10 THE PRINCESS AND CUKDIE.
he call it?—the behaviour of presenting him to her grandmother, talking now to her and now to him, while all the time he saw nothing but a bare garret, a heap of musty straw, a sunbeam, and a withered apple. Lady, he would have declared before the king himself, young or old, there was none, except the princess herself, who was certainly vexed that he could not see what she at least believed she saw. And for his mother, she had once seen, long before Curdie was born, a certain mysterious light of the same description with one Irene spoke of, calling it her grandmother's moon; and Curdie himself had seen this same light, shining from above the castle, just as the king and princess were taking their leave. Since that time neither had seen or heard anything that could be supposed connected with her. Strangely enough, however, nobody had seen her go away. If she was such an old lady, she could hardly be supposed to have set out alone and on foot when all the house was asleep. Still, away she must have gone, for of course, if she was so powerful, she would always be about the princess to take care of her.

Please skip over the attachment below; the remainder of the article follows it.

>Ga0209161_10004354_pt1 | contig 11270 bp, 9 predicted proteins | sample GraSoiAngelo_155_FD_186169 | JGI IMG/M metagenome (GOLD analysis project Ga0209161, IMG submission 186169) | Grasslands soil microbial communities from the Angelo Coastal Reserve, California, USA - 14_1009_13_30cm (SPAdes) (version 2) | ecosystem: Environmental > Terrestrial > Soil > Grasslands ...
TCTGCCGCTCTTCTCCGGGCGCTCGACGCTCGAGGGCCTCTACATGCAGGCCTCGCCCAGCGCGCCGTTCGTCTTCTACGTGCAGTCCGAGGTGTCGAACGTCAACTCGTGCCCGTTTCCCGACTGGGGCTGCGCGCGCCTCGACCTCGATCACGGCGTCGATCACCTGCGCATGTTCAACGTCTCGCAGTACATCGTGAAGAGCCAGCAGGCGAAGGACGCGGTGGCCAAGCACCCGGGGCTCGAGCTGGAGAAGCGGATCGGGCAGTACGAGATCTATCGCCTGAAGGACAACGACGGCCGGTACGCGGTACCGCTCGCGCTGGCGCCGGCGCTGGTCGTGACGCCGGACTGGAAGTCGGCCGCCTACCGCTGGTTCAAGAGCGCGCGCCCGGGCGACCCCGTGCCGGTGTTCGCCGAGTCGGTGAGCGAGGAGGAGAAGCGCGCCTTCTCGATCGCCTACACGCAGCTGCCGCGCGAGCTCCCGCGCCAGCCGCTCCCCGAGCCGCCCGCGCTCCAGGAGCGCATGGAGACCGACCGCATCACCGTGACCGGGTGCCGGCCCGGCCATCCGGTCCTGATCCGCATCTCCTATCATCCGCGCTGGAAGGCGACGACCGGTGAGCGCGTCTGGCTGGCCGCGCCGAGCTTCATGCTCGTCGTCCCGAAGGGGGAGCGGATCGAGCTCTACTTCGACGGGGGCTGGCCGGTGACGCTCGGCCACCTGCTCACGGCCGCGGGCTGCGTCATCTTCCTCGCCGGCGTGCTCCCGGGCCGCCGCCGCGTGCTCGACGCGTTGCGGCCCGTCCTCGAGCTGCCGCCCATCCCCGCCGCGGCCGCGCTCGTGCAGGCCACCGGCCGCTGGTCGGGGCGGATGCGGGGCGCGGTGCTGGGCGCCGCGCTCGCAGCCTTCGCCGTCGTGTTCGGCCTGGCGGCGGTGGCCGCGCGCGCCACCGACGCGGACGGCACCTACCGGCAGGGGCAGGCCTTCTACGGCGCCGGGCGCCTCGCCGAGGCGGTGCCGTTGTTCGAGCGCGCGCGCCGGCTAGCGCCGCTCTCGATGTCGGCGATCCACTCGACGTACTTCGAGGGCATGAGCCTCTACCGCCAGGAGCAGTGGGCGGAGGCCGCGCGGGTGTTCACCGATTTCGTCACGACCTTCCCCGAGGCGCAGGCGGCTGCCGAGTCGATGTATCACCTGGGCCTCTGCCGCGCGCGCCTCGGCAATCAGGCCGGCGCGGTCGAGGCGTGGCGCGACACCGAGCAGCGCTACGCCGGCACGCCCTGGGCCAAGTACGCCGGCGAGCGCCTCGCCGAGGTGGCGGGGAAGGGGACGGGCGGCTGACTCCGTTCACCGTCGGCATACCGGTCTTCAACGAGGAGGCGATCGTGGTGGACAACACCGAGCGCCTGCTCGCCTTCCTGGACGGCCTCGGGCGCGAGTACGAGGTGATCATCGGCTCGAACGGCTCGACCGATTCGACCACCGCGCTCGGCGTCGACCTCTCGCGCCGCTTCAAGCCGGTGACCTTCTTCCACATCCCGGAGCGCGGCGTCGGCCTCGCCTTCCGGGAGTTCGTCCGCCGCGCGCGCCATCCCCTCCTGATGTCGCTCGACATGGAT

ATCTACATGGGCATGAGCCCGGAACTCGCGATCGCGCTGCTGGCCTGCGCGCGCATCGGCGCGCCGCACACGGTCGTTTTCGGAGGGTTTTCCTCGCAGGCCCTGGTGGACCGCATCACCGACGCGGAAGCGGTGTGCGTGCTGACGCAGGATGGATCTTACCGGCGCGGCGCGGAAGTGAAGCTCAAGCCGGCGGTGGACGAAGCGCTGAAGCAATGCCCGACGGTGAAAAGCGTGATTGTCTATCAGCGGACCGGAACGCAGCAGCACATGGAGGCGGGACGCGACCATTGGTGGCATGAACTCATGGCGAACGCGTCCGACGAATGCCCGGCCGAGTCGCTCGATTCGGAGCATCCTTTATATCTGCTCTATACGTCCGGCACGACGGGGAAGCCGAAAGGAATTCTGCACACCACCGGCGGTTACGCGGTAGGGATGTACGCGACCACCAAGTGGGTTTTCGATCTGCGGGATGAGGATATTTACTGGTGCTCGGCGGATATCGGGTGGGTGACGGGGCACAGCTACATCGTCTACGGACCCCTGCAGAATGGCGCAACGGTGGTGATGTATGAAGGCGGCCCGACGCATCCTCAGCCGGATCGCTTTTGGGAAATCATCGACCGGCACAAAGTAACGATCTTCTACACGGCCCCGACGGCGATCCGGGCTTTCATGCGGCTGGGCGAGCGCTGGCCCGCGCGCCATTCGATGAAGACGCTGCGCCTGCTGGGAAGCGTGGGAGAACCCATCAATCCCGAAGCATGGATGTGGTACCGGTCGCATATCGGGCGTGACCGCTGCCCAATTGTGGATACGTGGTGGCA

But as Curdie grew older, he doubted more and more whether Irene had not been talking of some dream she had taken for reality: he had heard it said that children could not always distinguish betwixt dreams and actual events. At the same time there was his